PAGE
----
HSE cyber attack: Vaccine registration for people at high risk of Covid-19 delayed

Online referrals for non-participating GPs not rolled out due to the HSE cyber attack

Usually, people in cohort seven would be vaccinated by their GP. File photograph: Sao Paulo State Government/AFP via Getty Images

Usually, people in cohort seven would be vaccinated by their GP. File photograph: Sao Paulo State Government/AFP via Getty Images

 

People who belong to cohort seven in the HSE’s vaccine rollout are struggling to get vaccinated, according to a group of high-risk patients who are highlighting their struggles through a Twitter hashtag, #TheForgottenCohort.

Cohort seven includes all those aged 16 to 64 who are deemed high risk in relation to Covid-19 because they have certain medical conditions.

These conditions include chronic heart disease, liver disease, severe asthma, an intellectual disability excluding down syndrome, and severe mental illness.

Usually, these people would be vaccinated by their GP.

However, GPs are delivering vaccines through an opt-in system, and some doctors have not signed up to give jabs to this cohort.

An online portal was supposed to be set up by the HSE so these doctors could refer their patients to mass-vaccination centres.

Due to the HSE ransomware attack, this portal has not yet been set up.

The online registration portal, which is accessible to the general public, is also not accepting registrations from anyone under the age of 45.

Other people are in a predicament where their GP is vaccinating cohort seven, but they are still getting through the other cohorts.

Susan McGrady, who falls into cohort seven and is from Oranmore in Galway, has been consistently highlighting the issue on Twitter.

“We were initially told by [the] HSE website that we would be contacted by our GPs in early May, I got a bit impatient on the 10th and rang mine, to be told they aren’t vaccinating this group and I should wait for my age.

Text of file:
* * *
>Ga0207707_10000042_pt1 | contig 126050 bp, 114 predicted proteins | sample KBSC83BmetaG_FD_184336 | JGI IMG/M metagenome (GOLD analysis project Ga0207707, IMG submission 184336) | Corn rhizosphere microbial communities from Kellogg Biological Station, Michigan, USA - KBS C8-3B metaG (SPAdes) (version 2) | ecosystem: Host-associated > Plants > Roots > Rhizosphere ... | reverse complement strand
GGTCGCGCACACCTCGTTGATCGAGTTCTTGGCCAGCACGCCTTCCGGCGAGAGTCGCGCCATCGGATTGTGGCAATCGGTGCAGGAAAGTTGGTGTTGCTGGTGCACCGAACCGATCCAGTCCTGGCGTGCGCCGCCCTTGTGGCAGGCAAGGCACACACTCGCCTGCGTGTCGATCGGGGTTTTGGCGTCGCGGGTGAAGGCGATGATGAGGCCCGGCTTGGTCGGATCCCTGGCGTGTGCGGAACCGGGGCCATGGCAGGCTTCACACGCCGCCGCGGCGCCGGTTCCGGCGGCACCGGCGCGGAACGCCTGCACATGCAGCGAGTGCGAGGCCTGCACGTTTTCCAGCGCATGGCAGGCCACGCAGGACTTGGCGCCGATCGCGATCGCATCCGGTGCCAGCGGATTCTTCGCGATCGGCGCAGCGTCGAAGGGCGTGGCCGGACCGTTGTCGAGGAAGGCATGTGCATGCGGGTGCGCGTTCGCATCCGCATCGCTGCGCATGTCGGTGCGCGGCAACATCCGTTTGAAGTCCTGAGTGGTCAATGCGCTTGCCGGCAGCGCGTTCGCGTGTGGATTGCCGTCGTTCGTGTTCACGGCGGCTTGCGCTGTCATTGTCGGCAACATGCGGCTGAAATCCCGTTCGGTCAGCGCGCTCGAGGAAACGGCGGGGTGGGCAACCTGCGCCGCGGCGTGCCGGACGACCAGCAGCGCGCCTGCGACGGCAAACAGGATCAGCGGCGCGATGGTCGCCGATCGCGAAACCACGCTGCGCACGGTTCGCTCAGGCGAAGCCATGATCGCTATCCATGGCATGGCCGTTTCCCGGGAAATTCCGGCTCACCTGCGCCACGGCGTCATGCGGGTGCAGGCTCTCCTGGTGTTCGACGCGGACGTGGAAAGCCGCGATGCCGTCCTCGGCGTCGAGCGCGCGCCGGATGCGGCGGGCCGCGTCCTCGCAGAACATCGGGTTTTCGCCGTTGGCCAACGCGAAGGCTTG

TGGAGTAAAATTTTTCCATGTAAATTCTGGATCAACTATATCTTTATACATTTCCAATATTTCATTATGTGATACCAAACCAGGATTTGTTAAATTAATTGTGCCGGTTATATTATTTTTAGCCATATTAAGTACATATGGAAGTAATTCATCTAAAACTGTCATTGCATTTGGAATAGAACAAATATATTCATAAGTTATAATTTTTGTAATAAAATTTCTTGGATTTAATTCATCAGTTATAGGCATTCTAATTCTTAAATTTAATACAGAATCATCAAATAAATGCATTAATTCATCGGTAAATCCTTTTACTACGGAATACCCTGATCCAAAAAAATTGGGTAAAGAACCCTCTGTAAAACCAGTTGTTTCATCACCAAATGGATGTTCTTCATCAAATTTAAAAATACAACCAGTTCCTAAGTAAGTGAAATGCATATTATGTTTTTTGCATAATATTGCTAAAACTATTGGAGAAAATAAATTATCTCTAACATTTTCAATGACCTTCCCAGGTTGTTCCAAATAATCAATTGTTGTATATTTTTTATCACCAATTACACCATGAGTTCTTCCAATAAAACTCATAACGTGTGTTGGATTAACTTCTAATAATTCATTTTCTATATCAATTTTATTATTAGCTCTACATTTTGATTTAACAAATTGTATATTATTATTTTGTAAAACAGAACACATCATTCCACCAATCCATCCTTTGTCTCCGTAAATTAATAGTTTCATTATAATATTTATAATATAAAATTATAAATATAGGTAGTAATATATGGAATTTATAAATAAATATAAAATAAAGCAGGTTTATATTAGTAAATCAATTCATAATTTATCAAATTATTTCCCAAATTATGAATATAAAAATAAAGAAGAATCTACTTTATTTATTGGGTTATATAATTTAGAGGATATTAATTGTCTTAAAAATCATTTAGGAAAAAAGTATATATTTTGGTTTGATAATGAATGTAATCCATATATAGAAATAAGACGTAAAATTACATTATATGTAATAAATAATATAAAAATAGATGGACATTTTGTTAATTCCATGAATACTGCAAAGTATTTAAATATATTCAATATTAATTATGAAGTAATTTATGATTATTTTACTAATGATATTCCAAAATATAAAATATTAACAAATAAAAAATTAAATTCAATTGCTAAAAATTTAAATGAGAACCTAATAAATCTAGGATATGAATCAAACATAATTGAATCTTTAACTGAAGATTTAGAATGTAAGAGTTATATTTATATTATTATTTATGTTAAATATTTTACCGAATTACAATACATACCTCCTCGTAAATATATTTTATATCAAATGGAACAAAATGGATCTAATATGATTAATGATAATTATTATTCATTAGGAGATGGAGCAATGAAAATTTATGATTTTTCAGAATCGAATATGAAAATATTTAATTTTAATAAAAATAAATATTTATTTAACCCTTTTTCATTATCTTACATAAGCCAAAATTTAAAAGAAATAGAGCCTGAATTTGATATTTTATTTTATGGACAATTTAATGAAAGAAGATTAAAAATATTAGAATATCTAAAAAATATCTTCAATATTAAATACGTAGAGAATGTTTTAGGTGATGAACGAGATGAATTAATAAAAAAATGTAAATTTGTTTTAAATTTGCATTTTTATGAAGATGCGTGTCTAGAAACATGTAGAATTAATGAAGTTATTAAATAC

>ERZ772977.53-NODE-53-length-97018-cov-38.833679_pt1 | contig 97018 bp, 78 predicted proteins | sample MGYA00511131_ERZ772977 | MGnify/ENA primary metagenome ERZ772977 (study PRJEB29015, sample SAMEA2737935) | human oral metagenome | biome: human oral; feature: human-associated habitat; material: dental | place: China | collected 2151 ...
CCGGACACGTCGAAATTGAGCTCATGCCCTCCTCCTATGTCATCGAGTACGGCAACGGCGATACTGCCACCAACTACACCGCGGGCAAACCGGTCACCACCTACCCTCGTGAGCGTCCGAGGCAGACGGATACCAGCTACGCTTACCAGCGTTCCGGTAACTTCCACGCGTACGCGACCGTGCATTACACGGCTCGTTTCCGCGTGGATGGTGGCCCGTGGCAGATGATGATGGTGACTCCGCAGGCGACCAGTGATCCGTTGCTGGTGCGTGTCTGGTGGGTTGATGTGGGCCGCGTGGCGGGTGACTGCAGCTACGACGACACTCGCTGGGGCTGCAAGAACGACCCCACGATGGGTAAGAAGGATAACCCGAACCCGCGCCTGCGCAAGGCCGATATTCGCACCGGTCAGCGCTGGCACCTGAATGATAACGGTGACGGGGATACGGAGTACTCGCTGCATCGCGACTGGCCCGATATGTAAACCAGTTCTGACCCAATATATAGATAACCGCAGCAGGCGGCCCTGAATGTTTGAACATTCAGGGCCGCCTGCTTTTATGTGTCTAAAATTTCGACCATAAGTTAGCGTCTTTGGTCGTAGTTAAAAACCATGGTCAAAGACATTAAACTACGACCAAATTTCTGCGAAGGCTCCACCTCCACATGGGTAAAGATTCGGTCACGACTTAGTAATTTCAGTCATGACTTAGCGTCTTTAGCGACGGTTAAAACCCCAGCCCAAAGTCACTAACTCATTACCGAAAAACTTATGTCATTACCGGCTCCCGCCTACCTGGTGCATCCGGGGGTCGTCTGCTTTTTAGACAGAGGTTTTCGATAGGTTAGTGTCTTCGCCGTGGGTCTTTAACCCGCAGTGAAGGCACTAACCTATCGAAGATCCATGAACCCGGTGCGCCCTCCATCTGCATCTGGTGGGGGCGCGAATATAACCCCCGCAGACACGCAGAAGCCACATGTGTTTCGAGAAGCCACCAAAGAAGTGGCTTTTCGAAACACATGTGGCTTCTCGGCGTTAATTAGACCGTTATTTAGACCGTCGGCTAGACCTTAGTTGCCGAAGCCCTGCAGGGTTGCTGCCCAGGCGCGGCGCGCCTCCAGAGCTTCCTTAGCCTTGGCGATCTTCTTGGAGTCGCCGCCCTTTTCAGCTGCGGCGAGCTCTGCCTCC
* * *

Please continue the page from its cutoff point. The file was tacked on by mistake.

“On Thursday before the hack, the HSE said a portal would be opened that Saturday for non-vaccinating GPs to refer us, but the hack interfered with that.”

In the meantime, Ms McGrady’s GP referred her to the mass-vaccination centre, but she has been told she won’t be seen until July.

“We can’t get any more information and we are left in limbo.”

Dublin City Councillor for Cabra-Glasnevin, Cat O’Driscoll, is another person who is struggling to access the vaccine.

She has severe asthma and has been cocooning for over a year.

While her GP is vaccinating cohort 7, they are still making their way through their cohort 4 patients. “They can’t give me an indication of when I will get the vaccine.”

Ms O’Driscoll says it is “frustrating” to see healthy people 15 years older than her, who have not been cocooning, getting their jabs at mass-vaccination centres with relative ease.

“I live on my own, I haven’t seen many people, most of my engagements are on the phone or Zoom.

“A handful of times I may have gone for a socially distanced coffee with a friend. I haven’t hugged anyone since the last time I saw my family.”

Ms O’Driscoll adds that as a public representative, she is anxious to get back to engaging with her constituents in person.

She feels that GPs already have a heavy workload with their standard patient care, and people in cohort seven should be able to go to mass-vaccination centres. “We were always told pharmacists would be involved too, I don’t see why they can’t administer vaccines in the pharmacy. We need to take the pressure off the GPs.”

Up until this point, Ms O’Driscoll felt that everyone was in the pandemic together. However, due to the slow rollout for this cohort, she says many are starting to feel left behind as society reopens.

In response, the HSE said that people in cohort seven are being vaccinated through their GPs, similar to the arrangements that applied for cohort four.

“A referral pathway has been developed and was communicated to GPs to enable those patients whose primary care teams were not participating in this aspect of the programme to be referred electronically to the HSE and scheduled for vaccination.

“Unfortunately, the putting in place of this electronic referral system coincided with the cyberattack and it has been impacted by the cyber security issue.

“Therefore, it has not been possible to commence to date, but we are working to put alternative arrangements in place as soon as possible.”

The HSE added it could not provide any data on how many people in cohort seven have been vaccinated so far because of the cyber attack.

Figures on the Covid-19 information hub website state that as of May 11th, 2,910 people in cohort seven were vaccinated.

Up to that date, 2,906 people received their first dose, and just four received their second.